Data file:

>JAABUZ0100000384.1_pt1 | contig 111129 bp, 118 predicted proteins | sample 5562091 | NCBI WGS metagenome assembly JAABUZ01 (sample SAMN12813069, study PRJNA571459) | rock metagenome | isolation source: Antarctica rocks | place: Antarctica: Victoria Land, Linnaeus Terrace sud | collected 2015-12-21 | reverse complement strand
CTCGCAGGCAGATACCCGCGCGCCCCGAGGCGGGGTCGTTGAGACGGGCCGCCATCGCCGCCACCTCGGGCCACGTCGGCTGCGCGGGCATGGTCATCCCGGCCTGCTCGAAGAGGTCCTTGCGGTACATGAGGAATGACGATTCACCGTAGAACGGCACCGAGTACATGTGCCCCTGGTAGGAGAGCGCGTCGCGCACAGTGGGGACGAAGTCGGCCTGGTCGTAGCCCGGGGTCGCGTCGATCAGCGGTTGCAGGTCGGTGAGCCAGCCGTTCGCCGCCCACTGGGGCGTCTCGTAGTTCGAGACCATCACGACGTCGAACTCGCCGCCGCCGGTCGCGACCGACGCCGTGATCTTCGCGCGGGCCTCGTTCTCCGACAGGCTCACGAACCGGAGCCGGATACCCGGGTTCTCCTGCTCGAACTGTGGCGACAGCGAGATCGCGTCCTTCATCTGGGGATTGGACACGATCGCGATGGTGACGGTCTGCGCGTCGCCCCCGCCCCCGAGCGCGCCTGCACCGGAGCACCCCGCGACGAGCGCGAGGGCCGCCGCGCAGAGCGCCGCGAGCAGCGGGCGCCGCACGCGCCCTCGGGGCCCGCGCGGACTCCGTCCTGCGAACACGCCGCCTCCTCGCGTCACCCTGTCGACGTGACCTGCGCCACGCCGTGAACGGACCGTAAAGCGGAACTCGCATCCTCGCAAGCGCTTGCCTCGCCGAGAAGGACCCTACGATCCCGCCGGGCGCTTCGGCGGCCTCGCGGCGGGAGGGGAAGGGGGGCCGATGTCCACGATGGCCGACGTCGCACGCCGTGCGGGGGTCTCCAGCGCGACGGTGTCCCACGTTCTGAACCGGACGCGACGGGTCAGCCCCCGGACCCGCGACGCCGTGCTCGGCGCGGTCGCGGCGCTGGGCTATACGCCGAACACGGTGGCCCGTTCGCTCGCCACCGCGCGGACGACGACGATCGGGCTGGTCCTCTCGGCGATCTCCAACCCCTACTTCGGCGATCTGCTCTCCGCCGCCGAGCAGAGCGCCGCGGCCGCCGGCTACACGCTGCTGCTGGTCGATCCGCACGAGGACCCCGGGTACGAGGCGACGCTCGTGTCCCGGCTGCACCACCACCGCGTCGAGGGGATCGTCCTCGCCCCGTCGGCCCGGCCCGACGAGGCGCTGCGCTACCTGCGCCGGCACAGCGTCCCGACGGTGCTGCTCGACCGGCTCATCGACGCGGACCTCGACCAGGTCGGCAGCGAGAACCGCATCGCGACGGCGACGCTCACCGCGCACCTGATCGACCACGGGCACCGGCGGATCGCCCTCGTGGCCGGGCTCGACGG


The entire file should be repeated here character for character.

>JAABUZ0100000384.1_pt1 | contig 111129 bp, 118 predicted proteins | sample 5562091 | NCBI WGS metagenome assembly JAABUZ01 (sample SAMN12813069, study PRJNA571459) | rock metagenome | isolation source: Antarctica rocks | place: Antarctica: Victoria Land, Linnaeus Terrace sud | collected 2015-12-21 | reverse complement strand
CTCGCAGGCAGATACCCGCGCGCCCCGAGGCGGGGTCGTTGAGACGGGCCGCCATCGCCGCCACCTCGGGCCACGTCGGCTGCGCGGGCATGGTCATCCCGGCCTGCTCGAAGAGGTCCTTGCGGTACATGAGGAATGACGATTCACCGTAGAACGGCACCGAGTACATGTGCCCCTGGTAGGAGAGCGCGTCGCGCACAGTGGGGACGAAGTCGGCCTGGTCGTAGCCCGGGGTCGCGTCGATCAGCGGTTGCAGGTCGGTGAGCCAGCCGTTCGCCGCCCACTGGGGCGTCTCGTAGTTCGAGACCATCACGACGTCGAACTCGCCGCCGCCGGTCGCGACCGACGCCGTGATCTTCGCGCGGGCCTCGTTCTCCGACAGGCTCACGAACCGGAGCCGGATACCCGGGTTCTCCTGCTCGAACTGTGGCGACAGCGAGATCGCGTCCTTCATCTGGGGATTGGACACGATCGCGATGGTGACGGTCTGCGCGTCGCCCCCGCCCCCGAGCGCGCCTGCACCGGAGCACCCCGCGACGAGCGCGAGGGCCGCCGCGCAGAGCGCCGCGAGCAGCGGGCGCCGCACGCGCCCTCGGGGCCCGCGCGGACTCCGTCCTGCGAACACGCCGCCTCCTCGCGTCACCCTGTCGACGTGACCTGCGCCACGCCGTGAACGGACCGTAAAGCGGAACTCGCATCCTCGCAAGCGCTTGCCTCGCCGAGAAGGACCCTACGATCCCGCCGGGCGCTTCGGCGGCCTCGCGGCGGGAGGGGAAGGGGGGCCGATGTCCACGATGGCCGACGTCGCACGCCGTGCGGGGGTCTCCAGCGCGACGGTGTCCCACGTTCTGAACCGGACGCGACGGGTCAGCCCCCGGACCCGCGACGCCGTGCTCGGCGCGGTCGCGGCGCTGGGCTATACGCCGAACACGGTGGCCCGTTCGCTCGCCACCGCGCGGACGACGACGATCGGGCTGGTCCTCTCGGCGATCTCCAACCCCTACTTCGGCGATCTGCTCTCCGCCGCCGAGCAGAGCGCCGCGGCCGCCGGCTACACGCTGCTGCTGGTCGATCCGCACGAGGACCCCGGGTACGAGGCGACGCTCGTGTCCCGGCTGCACCACCACCGCGTCGAGGGGATCGTCCTCGCCCCGTCGGCCCGGCCCGACGAGGCGCTGCGCTACCTGCGCCGGCACAGCGTCCCGACGGTGCTGCTCGACCGGCTCATCGACGCGGACCTCGACCAGGTCGGCAGCGAGAACCGCATCGCGACGGCGACGCTCACCGCGCACCTGATCGACCACGGGCACCGGCGGATCGCCCTCGTGGCCGGGCTCGACGG